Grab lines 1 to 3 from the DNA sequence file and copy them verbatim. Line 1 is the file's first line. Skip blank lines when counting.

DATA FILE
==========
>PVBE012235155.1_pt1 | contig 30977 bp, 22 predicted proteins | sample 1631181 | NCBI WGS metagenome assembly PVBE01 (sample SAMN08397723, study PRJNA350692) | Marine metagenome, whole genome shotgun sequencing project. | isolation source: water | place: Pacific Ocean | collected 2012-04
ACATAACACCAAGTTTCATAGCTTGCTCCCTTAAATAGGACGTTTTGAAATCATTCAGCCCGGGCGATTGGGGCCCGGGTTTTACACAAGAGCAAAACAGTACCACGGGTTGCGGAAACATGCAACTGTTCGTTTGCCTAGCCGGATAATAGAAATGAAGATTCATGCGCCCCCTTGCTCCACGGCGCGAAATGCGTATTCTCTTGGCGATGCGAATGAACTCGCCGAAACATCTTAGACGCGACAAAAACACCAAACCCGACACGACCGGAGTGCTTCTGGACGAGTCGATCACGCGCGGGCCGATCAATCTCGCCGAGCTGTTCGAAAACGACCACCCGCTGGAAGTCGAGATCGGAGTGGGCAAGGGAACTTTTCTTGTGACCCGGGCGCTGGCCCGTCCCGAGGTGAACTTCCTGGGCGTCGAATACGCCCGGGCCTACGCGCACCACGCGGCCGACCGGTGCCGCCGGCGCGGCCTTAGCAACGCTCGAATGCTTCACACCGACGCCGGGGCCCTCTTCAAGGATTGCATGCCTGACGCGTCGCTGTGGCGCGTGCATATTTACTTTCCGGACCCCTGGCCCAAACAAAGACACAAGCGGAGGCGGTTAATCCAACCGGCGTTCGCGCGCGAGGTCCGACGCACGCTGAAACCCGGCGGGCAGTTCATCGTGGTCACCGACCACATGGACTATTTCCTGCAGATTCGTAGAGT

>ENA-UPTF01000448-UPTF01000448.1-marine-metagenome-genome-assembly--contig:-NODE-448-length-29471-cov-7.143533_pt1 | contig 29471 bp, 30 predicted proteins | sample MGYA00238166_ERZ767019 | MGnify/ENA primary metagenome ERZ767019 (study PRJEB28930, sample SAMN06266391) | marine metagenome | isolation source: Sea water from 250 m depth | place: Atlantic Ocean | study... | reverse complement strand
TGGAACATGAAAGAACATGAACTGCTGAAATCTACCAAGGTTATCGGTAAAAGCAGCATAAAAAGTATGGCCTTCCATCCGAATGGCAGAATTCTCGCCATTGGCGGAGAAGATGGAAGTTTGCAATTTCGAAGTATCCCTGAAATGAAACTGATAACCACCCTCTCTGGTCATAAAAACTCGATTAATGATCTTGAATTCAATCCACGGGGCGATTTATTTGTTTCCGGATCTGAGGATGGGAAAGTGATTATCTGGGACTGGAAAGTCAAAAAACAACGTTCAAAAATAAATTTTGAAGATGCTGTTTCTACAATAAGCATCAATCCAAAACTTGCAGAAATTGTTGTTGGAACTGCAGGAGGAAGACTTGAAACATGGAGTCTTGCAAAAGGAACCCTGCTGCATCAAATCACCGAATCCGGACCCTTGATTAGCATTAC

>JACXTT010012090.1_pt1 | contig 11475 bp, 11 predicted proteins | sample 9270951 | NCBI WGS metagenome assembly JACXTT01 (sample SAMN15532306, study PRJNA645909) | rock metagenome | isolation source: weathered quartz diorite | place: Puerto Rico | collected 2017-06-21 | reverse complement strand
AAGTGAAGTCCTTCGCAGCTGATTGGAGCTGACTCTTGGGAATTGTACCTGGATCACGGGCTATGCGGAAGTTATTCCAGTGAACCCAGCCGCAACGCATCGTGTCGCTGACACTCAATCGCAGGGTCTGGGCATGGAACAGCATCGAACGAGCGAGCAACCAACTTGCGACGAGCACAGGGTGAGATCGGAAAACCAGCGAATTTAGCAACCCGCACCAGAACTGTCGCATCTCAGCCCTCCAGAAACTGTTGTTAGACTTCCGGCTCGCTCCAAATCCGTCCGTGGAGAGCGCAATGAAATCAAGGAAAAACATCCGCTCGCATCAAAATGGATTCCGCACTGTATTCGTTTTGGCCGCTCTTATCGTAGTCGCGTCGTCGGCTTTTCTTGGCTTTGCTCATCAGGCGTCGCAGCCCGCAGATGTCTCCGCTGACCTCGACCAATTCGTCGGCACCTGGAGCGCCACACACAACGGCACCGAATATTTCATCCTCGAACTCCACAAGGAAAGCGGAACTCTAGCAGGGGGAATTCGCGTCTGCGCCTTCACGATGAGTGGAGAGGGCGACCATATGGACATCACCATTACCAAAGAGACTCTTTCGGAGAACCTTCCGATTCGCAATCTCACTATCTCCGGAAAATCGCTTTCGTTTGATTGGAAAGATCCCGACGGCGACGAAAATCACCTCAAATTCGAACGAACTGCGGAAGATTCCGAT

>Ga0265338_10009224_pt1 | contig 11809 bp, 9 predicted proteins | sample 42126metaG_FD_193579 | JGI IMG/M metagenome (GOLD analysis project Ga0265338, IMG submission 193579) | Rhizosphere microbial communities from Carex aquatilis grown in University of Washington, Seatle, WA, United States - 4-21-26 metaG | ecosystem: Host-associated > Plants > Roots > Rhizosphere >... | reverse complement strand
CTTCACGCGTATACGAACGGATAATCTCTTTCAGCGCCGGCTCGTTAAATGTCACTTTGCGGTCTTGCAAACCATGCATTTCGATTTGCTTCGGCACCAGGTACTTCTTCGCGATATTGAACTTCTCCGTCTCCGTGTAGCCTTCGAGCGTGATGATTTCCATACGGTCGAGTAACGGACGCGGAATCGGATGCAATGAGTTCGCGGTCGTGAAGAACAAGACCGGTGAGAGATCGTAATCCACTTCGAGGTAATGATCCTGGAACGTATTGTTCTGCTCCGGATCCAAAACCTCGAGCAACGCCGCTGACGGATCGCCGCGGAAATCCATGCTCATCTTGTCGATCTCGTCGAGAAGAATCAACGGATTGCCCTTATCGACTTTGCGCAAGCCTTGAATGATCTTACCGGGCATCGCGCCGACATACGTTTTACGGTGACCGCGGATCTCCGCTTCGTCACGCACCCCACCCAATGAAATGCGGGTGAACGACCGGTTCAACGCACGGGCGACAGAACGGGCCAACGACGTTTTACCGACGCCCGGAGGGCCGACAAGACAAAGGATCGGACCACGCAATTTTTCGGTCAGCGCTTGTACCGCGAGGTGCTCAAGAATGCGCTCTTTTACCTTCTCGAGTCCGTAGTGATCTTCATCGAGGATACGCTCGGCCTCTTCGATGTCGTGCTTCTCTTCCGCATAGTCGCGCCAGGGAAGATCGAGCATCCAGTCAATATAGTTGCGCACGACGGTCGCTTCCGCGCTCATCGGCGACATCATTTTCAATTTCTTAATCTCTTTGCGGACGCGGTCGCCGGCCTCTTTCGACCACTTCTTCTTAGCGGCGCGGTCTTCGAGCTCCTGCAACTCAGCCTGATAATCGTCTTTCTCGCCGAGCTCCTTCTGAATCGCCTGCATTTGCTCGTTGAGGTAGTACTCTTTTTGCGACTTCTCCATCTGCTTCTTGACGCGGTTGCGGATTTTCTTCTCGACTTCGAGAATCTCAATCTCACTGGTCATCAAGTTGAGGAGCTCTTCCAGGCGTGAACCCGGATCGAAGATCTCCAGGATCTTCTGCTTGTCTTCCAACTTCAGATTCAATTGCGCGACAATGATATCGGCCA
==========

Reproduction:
>PVBE012235155.1_pt1 | contig 30977 bp, 22 predicted proteins | sample 1631181 | NCBI WGS metagenome assembly PVBE01 (sample SAMN08397723, study PRJNA350692) | Marine metagenome, whole genome shotgun sequencing project. | isolation source: water | place: Pacific Ocean | collected 2012-04
ACATAACACCAAGTTTCATAGCTTGCTCCCTTAAATAGGACGTTTTGAAATCATTCAGCCCGGGCGATTGGGGCCCGGGTTTTACACAAGAGCAAAACAGTACCACGGGTTGCGGAAACATGCAACTGTTCGTTTGCCTAGCCGGATAATAGAAATGAAGATTCATGCGCCCCCTTGCTCCACGGCGCGAAATGCGTATTCTCTTGGCGATGCGAATGAACTCGCCGAAACATCTTAGACGCGACAAAAACACCAAACCCGACACGACCGGAGTGCTTCTGGACGAGTCGATCACGCGCGGGCCGATCAATCTCGCCGAGCTGTTCGAAAACGACCACCCGCTGGAAGTCGAGATCGGAGTGGGCAAGGGAACTTTTCTTGTGACCCGGGCGCTGGCCCGTCCCGAGGTGAACTTCCTGGGCGTCGAATACGCCCGGGCCTACGCGCACCACGCGGCCGACCGGTGCCGCCGGCGCGGCCTTAGCAACGCTCGAATGCTTCACACCGACGCCGGGGCCCTCTTCAAGGATTGCATGCCTGACGCGTCGCTGTGGCGCGTGCATATTTACTTTCCGGACCCCTGGCCCAAACAAAGACACAAGCGGAGGCGGTTAATCCAACCGGCGTTCGCGCGCGAGGTCCGACGCACGCTGAAACCCGGCGGGCAGTTCATCGTGGTCACCGACCACATGGACTATTTCCTGCAGATTCGTAGAGT

>ENA-UPTF01000448-UPTF01000448.1-marine-metagenome-genome-assembly--contig:-NODE-448-length-29471-cov-7.143533_pt1 | contig 29471 bp, 30 predicted proteins | sample MGYA00238166_ERZ767019 | MGnify/ENA primary metagenome ERZ767019 (study PRJEB28930, sample SAMN06266391) | marine metagenome | isolation source: Sea water from 250 m depth | place: Atlantic Ocean | study... | reverse complement strand